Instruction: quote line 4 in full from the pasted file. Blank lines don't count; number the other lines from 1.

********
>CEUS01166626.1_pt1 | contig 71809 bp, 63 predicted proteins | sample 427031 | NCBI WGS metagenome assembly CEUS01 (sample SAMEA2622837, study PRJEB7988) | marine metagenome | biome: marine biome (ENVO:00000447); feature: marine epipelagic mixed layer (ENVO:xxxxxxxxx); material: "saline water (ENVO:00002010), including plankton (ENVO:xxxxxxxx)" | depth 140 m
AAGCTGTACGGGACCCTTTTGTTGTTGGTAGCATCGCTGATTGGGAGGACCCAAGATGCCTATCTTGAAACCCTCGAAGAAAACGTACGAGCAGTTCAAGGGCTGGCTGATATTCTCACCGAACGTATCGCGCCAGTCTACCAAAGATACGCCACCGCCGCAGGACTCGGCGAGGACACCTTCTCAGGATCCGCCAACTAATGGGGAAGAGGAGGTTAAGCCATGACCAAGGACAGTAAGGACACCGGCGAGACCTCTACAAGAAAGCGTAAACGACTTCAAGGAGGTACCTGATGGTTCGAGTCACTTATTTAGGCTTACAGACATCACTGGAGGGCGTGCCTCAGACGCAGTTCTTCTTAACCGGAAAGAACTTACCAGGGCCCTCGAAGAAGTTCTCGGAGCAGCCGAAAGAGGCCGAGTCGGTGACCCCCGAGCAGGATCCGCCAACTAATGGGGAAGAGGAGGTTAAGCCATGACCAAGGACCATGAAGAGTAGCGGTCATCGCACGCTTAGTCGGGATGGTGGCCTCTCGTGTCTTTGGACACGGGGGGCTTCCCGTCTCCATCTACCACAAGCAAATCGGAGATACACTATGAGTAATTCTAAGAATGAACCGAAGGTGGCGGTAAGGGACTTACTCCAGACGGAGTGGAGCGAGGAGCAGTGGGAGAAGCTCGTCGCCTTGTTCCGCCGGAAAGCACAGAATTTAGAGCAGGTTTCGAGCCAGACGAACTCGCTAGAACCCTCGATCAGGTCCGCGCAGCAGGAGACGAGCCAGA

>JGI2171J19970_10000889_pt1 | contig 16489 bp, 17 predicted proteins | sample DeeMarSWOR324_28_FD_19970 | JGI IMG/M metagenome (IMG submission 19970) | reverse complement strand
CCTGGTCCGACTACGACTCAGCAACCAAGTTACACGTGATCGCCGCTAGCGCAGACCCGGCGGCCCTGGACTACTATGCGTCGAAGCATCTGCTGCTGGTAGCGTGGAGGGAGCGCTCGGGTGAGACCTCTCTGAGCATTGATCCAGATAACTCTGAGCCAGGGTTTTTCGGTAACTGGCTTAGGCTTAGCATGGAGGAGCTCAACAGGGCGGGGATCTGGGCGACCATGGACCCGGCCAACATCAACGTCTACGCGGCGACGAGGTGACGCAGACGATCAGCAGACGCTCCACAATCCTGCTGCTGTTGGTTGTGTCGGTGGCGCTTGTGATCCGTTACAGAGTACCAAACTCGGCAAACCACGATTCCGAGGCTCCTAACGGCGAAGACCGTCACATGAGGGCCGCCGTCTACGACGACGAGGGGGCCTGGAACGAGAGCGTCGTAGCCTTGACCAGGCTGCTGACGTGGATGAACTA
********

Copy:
CCTGGTCCGACTACGACTCAGCAACCAAGTTACACGTGATCGCCGCTAGCGCAGACCCGGCGGCCCTGGACTACTATGCGTCGAAGCATCTGCTGCTGGTAGCGTGGAGGGAGCGCTCGGGTGAGACCTCTCTGAGCATTGATCCAGATAACTCTGAGCCAGGGTTTTTCGGTAACTGGCTTAGGCTTAGCATGGAGGAGCTCAACAGGGCGGGGATCTGGGCGACCATGGACCCGGCCAACATCAACGTCTACGCGGCGACGAGGTGACGCAGACGATCAGCAGACGCTCCACAATCCTGCTGCTGTTGGTTGTGTCGGTGGCGCTTGTGATCCGTTACAGAGTACCAAACTCGGCAAACCACGATTCCGAGGCTCCTAACGGCGAAGACCGTCACATGAGGGCCGCCGTCTACGACGACGAGGGGGCCTGGAACGAGAGCGTCGTAGCCTTGACCAGGCTGCTGACGTGGATGAACTA